Martin Luther King, Jr. (1929-1968) attended segregated public schools in Georgia, graduating from high school at the age of 15. In 1948 he received his B.A. from Morehouse College, an African American institution. In 1951, after three years of theological study at Crozer Theological Seminary, where he was elected president of a predominantly white senior class, he was awarded the B.D. With a fellowship won at Crozer, he enrolled in graduate studies at Boston University, completing his residence for the doctorate in 1953 and receiving the degree in 1955.
In 1954, Martin Luther King became pastor of the Dexter Avenue Baptist Church in Montgomery, Alabama. By this time he was a member of the executive committee of the National Association for the Advancement of Colored People, the leading organization of its kind. In December, 1955, he became the leader of the first great African American nonviolent demonstration of contemporary times in the United States, the bus boycott, which lasted 382 days. On December 21, 1956, after the Supreme Court of the United States had declared unconstitutional the laws requiring segregation on buses, African Americans and whites rode the buses as equals for the first time. During these days of boycott, King was arrested, his home was bombed, and he was subjected to personal abuse. But at the same time he emerged as a leader of the first rank.
In 1957 King was elected president of the Southern Christian Leadership Conference, an organization formed to provide new leadership for the burgeoning civil rights movement. The ideals for this organization he took from Christianity; its operational techniques from Gandhi. In the 11-year period between 1957 and his murder in 1968, King traveled over 6 million miles and spoke over 2,500 times; he also wrote five books as well as numerous articles. He led a massive protest in Birmingham, Alabama, that caught the attention of the entire world, inspiring his "Letter from a Birmingham Jail". He planned the voting registration drives in Alabama for African Americans; he directed the peaceful march on Washington, D.C., of 250,000 people to whom he delivered his address, "l Have a Dream". He was arrested upwards of 20 times and assaulted at least four times.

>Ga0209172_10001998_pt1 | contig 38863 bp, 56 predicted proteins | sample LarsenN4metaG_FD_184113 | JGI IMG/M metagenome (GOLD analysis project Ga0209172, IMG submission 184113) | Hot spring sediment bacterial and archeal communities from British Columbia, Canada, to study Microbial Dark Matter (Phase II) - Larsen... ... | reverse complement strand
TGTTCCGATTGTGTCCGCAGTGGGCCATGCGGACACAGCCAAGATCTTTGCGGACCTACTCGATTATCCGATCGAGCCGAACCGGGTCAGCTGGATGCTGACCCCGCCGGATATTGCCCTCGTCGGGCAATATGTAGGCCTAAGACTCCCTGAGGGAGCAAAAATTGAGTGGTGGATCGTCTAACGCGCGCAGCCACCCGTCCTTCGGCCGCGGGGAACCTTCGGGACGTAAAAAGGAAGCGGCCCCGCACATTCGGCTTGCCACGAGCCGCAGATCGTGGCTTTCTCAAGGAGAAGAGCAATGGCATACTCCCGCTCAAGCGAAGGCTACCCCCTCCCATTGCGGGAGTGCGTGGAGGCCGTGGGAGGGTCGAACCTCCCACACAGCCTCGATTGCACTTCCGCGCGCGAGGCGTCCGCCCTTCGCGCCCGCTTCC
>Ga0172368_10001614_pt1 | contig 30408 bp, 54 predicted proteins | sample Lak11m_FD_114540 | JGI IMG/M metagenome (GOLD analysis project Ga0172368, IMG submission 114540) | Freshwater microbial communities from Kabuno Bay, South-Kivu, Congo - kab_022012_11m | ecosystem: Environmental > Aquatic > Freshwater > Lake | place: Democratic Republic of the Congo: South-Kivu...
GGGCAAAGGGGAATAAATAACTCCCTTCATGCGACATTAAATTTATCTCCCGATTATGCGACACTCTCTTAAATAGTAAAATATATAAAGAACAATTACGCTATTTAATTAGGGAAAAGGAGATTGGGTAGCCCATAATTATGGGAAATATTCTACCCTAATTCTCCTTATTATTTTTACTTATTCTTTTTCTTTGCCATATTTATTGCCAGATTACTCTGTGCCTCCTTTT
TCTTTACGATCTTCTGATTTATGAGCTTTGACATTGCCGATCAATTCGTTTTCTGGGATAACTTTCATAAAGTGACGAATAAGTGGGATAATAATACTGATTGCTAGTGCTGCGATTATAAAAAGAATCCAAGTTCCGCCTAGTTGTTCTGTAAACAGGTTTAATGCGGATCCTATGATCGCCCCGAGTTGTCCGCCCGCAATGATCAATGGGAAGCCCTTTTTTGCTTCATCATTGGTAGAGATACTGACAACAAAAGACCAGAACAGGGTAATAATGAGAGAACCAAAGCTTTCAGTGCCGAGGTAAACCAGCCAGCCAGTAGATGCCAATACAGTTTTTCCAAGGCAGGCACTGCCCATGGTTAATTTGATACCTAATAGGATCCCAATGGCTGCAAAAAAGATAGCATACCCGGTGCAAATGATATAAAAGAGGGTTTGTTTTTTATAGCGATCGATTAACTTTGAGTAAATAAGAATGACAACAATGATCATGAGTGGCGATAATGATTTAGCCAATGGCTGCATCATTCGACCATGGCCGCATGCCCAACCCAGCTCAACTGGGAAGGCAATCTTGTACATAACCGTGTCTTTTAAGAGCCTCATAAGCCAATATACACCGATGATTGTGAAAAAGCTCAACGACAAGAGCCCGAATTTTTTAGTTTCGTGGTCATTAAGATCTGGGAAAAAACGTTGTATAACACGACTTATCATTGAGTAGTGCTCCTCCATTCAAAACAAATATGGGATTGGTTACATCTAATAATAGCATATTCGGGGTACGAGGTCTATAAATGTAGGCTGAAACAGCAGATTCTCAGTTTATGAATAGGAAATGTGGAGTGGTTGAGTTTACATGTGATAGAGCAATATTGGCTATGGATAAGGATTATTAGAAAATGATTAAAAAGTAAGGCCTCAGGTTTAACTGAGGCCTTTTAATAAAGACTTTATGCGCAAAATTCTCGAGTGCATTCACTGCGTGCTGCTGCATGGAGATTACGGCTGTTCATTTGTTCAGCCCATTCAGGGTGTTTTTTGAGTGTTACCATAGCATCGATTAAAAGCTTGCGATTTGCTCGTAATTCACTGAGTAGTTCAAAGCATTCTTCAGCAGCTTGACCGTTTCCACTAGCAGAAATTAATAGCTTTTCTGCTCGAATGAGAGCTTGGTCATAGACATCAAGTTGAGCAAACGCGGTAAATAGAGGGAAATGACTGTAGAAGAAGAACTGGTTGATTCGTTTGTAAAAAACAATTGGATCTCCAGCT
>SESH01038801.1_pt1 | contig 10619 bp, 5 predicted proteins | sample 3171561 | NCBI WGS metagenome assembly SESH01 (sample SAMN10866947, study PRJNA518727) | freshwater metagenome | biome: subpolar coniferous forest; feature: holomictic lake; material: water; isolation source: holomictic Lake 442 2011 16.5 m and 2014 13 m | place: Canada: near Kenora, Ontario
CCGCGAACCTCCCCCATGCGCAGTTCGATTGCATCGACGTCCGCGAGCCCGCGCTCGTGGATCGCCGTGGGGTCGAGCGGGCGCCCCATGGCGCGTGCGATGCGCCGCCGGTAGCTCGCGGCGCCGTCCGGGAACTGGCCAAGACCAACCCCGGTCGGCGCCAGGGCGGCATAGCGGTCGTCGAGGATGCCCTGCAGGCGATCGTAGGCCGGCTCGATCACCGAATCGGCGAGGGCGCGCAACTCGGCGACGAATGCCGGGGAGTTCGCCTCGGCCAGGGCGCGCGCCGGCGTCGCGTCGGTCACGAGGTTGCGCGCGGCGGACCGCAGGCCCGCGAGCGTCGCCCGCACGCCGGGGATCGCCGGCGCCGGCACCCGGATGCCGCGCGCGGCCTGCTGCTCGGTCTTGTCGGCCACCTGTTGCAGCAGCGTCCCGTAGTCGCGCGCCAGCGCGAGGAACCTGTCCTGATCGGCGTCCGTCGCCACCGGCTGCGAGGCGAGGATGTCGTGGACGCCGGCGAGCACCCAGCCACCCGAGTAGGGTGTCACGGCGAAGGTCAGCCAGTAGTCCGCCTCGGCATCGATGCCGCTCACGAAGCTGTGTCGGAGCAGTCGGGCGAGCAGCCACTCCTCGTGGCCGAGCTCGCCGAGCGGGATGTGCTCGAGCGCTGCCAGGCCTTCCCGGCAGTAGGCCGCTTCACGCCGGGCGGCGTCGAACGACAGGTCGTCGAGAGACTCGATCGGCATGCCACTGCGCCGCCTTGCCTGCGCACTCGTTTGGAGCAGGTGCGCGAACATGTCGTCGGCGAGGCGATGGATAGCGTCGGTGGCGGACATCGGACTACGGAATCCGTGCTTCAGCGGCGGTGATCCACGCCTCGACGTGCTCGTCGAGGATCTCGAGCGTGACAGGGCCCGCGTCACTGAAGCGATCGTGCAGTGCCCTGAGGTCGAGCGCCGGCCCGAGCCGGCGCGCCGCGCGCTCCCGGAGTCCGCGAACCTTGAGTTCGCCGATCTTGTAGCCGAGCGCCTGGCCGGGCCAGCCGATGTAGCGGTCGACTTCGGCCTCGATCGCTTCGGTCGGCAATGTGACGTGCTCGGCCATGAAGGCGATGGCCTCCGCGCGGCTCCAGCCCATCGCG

At the age of 35, Martin Luther King, Jr. received the Nobel Peace Prize. He turned the prize money over to the furtherance of the civil rights movement. On the evening of April 4, 1968, while standing on the balcony of his motel room in Memphis, Tennessee, where he was to lead a protest march in sympathy with striking garbage workers of that city, he was assassinated.
Last Updated: Jan 13, 2011